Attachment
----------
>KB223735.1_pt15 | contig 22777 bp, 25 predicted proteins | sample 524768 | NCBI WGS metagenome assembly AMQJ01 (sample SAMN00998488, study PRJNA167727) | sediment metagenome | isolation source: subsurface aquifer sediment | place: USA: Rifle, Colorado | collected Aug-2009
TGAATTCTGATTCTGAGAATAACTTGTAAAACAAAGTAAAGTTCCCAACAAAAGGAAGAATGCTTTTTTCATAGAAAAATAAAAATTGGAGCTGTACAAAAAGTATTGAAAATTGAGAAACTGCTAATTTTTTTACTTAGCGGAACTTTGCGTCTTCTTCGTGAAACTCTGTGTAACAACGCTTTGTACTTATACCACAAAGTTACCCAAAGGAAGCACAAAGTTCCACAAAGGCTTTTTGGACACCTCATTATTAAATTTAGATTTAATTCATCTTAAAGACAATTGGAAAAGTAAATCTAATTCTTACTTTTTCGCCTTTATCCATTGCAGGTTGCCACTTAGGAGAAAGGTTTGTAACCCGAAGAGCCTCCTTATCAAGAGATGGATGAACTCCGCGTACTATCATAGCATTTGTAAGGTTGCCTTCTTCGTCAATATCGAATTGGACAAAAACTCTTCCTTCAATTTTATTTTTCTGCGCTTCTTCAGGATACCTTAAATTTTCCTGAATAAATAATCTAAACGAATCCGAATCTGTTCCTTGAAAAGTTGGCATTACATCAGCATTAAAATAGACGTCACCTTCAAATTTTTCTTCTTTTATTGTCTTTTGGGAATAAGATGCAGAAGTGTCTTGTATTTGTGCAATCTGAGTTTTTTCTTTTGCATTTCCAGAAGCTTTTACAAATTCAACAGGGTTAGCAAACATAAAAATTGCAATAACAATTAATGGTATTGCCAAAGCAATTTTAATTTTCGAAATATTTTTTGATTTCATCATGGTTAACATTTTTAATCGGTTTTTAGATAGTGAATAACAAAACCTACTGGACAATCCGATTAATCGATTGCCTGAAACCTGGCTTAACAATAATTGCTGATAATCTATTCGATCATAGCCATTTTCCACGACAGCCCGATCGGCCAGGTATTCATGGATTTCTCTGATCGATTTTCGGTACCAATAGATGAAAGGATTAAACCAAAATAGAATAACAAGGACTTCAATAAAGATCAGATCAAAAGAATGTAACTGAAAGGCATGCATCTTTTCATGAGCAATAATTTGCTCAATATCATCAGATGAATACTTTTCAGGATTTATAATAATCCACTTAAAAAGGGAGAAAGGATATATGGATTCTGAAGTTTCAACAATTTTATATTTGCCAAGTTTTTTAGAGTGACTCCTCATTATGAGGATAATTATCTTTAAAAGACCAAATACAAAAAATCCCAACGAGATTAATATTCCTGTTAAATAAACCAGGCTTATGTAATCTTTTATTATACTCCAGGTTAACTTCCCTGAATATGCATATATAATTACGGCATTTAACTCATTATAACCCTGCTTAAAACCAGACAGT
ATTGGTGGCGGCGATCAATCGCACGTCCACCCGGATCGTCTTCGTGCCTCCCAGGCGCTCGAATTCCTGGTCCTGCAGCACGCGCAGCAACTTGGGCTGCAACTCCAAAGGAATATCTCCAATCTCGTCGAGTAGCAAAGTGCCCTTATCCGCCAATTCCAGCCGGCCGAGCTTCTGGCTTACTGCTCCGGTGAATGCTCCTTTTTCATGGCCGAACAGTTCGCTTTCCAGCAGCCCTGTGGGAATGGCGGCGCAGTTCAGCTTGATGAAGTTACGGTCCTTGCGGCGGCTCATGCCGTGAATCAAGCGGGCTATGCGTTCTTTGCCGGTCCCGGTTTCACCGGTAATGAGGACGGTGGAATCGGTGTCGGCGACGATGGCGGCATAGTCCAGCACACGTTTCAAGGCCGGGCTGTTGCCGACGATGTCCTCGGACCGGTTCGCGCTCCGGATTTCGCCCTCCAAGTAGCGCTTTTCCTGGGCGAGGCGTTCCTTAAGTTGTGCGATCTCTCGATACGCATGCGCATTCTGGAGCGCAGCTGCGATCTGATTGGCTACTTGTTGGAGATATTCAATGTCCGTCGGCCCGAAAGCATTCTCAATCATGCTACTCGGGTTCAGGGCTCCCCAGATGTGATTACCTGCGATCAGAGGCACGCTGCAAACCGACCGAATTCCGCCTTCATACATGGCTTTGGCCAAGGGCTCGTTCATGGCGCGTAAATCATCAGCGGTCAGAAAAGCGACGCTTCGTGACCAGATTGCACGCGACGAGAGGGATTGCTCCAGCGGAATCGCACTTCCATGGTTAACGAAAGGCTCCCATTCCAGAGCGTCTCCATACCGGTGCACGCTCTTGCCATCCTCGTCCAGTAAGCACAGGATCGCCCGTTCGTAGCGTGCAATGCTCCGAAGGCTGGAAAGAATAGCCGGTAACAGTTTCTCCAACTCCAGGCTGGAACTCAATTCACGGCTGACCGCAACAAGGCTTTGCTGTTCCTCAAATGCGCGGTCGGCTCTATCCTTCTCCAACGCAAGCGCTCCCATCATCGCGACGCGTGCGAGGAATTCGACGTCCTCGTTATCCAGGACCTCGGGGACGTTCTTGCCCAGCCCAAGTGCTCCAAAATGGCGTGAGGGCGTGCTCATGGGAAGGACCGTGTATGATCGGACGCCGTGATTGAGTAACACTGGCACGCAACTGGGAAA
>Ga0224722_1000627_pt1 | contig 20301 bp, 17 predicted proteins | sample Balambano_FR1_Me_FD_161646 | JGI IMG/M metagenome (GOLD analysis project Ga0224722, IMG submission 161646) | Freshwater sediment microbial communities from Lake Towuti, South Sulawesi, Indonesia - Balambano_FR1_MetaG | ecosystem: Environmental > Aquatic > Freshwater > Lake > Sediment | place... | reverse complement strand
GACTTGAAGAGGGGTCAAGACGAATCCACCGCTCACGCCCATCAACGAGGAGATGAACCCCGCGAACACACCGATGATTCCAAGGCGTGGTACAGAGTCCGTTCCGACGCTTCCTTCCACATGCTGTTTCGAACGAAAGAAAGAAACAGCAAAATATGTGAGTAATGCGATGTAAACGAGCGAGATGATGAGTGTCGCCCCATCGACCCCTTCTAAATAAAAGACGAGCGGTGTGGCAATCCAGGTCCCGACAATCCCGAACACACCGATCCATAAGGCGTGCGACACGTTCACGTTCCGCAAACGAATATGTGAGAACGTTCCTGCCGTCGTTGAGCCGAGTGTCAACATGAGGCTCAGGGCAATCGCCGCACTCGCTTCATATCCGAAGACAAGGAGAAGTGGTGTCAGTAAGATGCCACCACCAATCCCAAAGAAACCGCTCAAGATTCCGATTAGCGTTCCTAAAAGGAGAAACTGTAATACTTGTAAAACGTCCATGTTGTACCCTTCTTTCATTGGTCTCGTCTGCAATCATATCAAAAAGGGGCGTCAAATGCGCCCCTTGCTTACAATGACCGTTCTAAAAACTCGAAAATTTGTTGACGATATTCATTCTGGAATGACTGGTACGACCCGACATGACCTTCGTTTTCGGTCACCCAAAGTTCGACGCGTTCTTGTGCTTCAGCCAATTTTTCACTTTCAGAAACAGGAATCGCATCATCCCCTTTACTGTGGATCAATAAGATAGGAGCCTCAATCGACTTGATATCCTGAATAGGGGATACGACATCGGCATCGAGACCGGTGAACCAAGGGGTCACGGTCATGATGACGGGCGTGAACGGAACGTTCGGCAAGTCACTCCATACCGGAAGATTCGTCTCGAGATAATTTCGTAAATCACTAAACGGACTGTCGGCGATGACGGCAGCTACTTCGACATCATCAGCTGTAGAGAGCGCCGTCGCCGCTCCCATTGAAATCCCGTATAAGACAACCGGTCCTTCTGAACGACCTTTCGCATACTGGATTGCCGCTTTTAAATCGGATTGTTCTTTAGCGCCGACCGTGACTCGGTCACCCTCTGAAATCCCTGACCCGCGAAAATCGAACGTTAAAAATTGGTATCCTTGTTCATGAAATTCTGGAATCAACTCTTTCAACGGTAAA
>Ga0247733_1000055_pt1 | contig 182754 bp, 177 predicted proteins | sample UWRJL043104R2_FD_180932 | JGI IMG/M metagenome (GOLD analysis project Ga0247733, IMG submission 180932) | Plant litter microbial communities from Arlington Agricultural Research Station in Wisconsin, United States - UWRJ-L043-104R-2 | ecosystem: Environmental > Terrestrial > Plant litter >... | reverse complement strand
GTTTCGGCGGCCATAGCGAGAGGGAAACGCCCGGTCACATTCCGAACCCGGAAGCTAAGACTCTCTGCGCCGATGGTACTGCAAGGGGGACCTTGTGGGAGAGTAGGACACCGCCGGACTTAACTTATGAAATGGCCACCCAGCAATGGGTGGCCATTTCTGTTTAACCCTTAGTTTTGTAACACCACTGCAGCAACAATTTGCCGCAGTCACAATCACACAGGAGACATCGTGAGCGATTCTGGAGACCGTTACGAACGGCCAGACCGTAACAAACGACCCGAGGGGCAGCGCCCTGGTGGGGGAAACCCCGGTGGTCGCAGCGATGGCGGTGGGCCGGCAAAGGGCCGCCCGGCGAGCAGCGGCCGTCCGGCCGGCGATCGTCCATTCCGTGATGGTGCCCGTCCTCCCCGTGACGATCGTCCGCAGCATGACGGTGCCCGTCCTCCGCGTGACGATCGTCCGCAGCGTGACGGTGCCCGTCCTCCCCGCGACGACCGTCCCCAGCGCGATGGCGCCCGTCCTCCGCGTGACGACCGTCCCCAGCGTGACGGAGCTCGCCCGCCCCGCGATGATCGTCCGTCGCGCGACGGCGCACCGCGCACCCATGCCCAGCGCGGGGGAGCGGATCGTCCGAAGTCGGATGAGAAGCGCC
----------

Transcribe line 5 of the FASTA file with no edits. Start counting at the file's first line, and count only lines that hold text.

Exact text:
GACTTGAAGAGGGGTCAAGACGAATCCACCGCTCACGCCCATCAACGAGGAGATGAACCCCGCGAACACACCGATGATTCCAAGGCGTGGTACAGAGTCCGTTCCGACGCTTCCTTCCACATGCTGTTTCGAACGAAAGAAAGAAACAGCAAAATATGTGAGTAATGCGATGTAAACGAGCGAGATGATGAGTGTCGCCCCATCGACCCCTTCTAAATAAAAGACGAGCGGTGTGGCAATCCAGGTCCCGACAATCCCGAACACACCGATCCATAAGGCGTGCGACACGTTCACGTTCCGCAAACGAATATGTGAGAACGTTCCTGCCGTCGTTGAGCCGAGTGTCAACATGAGGCTCAGGGCAATCGCCGCACTCGCTTCATATCCGAAGACAAGGAGAAGTGGTGTCAGTAAGATGCCACCACCAATCCCAAAGAAACCGCTCAAGATTCCGATTAGCGTTCCTAAAAGGAGAAACTGTAATACTTGTAAAACGTCCATGTTGTACCCTTCTTTCATTGGTCTCGTCTGCAATCATATCAAAAAGGGGCGTCAAATGCGCCCCTTGCTTACAATGACCGTTCTAAAAACTCGAAAATTTGTTGACGATATTCATTCTGGAATGACTGGTACGACCCGACATGACCTTCGTTTTCGGTCACCCAAAGTTCGACGCGTTCTTGTGCTTCAGCCAATTTTTCACTTTCAGAAACAGGAATCGCATCATCCCCTTTACTGTGGATCAATAAGATAGGAGCCTCAATCGACTTGATATCCTGAATAGGGGATACGACATCGGCATCGAGACCGGTGAACCAAGGGGTCACGGTCATGATGACGGGCGTGAACGGAACGTTCGGCAAGTCACTCCATACCGGAAGATTCGTCTCGAGATAATTTCGTAAATCACTAAACGGACTGTCGGCGATGACGGCAGCTACTTCGACATCATCAGCTGTAGAGAGCGCCGTCGCCGCTCCCATTGAAATCCCGTATAAGACAACCGGTCCTTCTGAACGACCTTTCGCATACTGGATTGCCGCTTTTAAATCGGATTGTTCTTTAGCGCCGACCGTGACTCGGTCACCCTCTGAAATCCCTGACCCGCGAAAATCGAACGTTAAAAATTGGTATCCTTGTTCATGAAATTCTGGAATCAACTCTTTCAACGGTAAA